by Matt Fraction and Christian Ward

What if one of the greatest and most well known literary tales was rewritten to in the modern age? Now, take that possibility and twist it a bit and you get Matt Fraction and Christian Ward’s Ody-C. The new series from Image Comics is an imaginative project wherein the creative team have adapted The Odyssey into a futuristic tale that expands across the universe with a nearly all female cast. Fraction set out to make a new Odyssey in the guise of Barbarella, and the opening chapter is certainly something to be seen.

Having the cover of a first issue so visually engaging as to almost appear glowing is certainly a strong foot forward in getting readers to pick up a new series. That is exactly what Christian Ward has done with the dressings of the book. Matched with a very strange, yet compelling type font and Ody-C is likely to grab the attention of most. The book’s art steps it up from there as print readers will find themselves looking for the end of the ribbon, much like a magician, as a gatefold spread stretches over eight pages of the issue. Christian Ward introduces readers into this re-imagined epic in the most appropriate fashion as his gorgeous and unique art style spans this massive display. Ward’s art is like no one else’s and he may be best known for his work on Infinite Vacation a few years back. Taking the idea of adapting the classic story for the cosmos, Ward has crafted a bizarre and psychedelic art technique. Deep reds, brilliant blues and yellows, the pages of Ody-C #1 are saturated in color. Ward’s pencils and layouts are unconventional and the finished art project has a raw energy.

Fraction wished to retell this epic in a brand new setting, recasting most of the individuals with females. Opening on the aftermath of a grand war, the three sisters convene before leaving the dismissed planet Troiia behind. Odyssia, Gamem and Ene embrace and Fraction writes a narration to explain the setting. In a nice nod to the original, the text of the story includes periodic numbering and much of the recognizable names and places take some form. The cores of The Odyssey, remains, but Fraction and Ward certainly have a story of their own to tell through this new lease. As of yet, though, it is not quite clear what that will be. Mostly, issue one of Ody-C acts as an introduction and an artistic tour-de-force. Odyssia is a fantastic character, even in her brief introduction. Fierce and unwavering, there is a brutality that Fraction captures and manages to communicate through the book’s events. Not only does is characterize a very solid lead, but the book also includes some impressive writing in its reflection on war, home and how a person can long for the fight over time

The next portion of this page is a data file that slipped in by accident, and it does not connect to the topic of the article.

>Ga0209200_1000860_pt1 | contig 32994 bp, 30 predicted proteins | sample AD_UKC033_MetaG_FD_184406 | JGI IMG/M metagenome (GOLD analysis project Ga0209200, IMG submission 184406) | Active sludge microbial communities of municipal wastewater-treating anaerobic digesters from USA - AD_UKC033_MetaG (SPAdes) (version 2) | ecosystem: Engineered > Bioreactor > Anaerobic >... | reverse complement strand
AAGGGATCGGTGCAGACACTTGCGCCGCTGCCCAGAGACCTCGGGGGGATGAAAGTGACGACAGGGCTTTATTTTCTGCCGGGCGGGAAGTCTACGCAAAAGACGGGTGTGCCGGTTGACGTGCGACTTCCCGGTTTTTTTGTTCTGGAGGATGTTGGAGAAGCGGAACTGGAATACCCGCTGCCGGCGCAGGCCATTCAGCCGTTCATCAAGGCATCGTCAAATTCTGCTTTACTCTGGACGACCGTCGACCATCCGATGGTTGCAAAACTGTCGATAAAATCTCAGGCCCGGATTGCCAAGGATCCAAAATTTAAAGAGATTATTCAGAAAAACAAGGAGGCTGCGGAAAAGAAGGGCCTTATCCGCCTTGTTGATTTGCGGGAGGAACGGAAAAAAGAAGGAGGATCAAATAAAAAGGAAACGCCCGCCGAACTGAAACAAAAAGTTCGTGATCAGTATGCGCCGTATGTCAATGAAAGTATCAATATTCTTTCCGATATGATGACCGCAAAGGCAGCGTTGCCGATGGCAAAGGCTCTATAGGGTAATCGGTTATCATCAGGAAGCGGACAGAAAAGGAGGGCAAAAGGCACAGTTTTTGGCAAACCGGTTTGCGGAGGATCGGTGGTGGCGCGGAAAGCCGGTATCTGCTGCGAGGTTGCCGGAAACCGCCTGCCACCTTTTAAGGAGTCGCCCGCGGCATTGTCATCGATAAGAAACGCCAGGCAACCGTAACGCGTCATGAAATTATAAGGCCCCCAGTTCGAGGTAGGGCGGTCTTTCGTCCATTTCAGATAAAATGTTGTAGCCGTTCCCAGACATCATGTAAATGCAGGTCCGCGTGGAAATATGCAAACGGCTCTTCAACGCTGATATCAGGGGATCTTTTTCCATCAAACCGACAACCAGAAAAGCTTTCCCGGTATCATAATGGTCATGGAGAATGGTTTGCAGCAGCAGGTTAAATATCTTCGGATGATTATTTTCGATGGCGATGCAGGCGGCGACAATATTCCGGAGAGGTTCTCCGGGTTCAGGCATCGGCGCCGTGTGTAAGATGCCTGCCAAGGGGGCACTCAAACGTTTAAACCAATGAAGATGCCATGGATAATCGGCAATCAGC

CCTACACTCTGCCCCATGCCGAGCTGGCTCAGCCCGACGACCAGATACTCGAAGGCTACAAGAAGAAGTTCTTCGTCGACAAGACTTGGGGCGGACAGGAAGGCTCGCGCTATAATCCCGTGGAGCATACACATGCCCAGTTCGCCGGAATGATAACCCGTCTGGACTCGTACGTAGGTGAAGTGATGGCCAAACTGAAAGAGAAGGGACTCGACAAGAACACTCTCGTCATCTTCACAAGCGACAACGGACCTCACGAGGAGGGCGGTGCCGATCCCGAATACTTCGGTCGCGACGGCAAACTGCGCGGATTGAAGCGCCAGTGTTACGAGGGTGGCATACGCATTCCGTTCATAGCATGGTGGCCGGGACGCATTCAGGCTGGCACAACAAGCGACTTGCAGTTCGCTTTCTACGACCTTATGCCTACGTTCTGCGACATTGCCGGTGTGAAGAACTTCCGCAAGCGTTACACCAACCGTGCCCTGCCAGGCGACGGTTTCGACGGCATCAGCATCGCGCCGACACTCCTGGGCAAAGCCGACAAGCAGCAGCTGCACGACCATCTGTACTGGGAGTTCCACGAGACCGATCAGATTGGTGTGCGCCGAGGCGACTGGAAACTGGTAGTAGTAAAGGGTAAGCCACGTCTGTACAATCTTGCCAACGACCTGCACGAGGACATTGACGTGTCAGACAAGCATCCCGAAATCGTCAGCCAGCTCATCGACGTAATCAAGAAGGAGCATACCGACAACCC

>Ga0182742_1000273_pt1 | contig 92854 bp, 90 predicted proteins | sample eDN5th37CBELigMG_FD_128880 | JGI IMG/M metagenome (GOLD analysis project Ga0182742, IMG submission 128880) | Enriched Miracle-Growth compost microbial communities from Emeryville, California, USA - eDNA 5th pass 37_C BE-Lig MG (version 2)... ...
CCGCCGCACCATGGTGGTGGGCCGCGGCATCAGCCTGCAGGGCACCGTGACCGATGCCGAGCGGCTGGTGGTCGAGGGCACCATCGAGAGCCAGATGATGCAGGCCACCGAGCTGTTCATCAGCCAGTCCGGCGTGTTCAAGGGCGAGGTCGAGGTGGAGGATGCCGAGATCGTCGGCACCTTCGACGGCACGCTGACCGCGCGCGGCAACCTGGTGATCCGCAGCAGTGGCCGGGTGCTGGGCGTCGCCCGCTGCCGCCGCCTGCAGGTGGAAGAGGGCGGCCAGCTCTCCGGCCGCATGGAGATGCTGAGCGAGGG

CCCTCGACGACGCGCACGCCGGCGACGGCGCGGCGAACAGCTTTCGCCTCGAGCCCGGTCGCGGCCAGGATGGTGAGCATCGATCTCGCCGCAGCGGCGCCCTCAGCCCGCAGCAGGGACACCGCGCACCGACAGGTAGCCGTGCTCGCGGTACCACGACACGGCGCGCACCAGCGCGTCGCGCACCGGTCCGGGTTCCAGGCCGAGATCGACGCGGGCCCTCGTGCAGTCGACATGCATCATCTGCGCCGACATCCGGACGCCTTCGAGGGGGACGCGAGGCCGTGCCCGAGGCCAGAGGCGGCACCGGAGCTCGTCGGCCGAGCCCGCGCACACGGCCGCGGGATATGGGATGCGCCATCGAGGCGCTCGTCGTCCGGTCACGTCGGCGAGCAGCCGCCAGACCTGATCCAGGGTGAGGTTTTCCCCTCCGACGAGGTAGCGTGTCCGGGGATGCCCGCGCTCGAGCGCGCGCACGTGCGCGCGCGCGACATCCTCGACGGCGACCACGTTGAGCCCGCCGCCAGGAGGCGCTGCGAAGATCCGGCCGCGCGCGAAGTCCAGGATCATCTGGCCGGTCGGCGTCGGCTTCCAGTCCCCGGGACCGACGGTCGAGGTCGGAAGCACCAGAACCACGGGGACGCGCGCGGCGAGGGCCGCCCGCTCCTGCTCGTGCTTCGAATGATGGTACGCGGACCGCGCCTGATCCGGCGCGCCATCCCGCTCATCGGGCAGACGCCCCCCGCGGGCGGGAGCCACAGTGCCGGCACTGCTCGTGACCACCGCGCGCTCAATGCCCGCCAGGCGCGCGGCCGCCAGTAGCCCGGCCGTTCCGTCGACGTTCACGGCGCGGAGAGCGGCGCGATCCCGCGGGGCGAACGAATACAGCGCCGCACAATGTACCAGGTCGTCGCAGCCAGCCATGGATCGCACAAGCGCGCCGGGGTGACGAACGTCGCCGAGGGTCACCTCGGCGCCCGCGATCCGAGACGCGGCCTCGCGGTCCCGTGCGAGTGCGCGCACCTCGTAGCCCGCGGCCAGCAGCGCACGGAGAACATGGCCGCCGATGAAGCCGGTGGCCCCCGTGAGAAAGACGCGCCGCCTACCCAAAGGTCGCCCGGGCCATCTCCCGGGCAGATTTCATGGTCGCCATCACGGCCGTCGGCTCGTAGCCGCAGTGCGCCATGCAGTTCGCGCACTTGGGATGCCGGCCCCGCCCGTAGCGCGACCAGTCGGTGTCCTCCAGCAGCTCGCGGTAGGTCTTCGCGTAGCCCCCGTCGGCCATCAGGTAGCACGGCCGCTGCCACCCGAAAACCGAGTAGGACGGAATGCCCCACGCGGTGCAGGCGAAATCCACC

As an opening chapter, Ody-C is a good introduction to a new world, but it doesn’t completely succeed. While Fraction does a decent job adapting the elements of the original tale for this new setting, it is unclear just what he has to say in doing so. The first issue presents readers with a world, but fails to give it purpose. There appears to be a deep and distinct plan for the adaptation beyond the curious reworking of names and roles. Hopefully the rich character of Odyssia, matched with Ward’s work will move to incorporate a story that better justifies this exercise. For now, check out issue one, especially in print, and prepare for what lies ahead


About The Author Former Contributor

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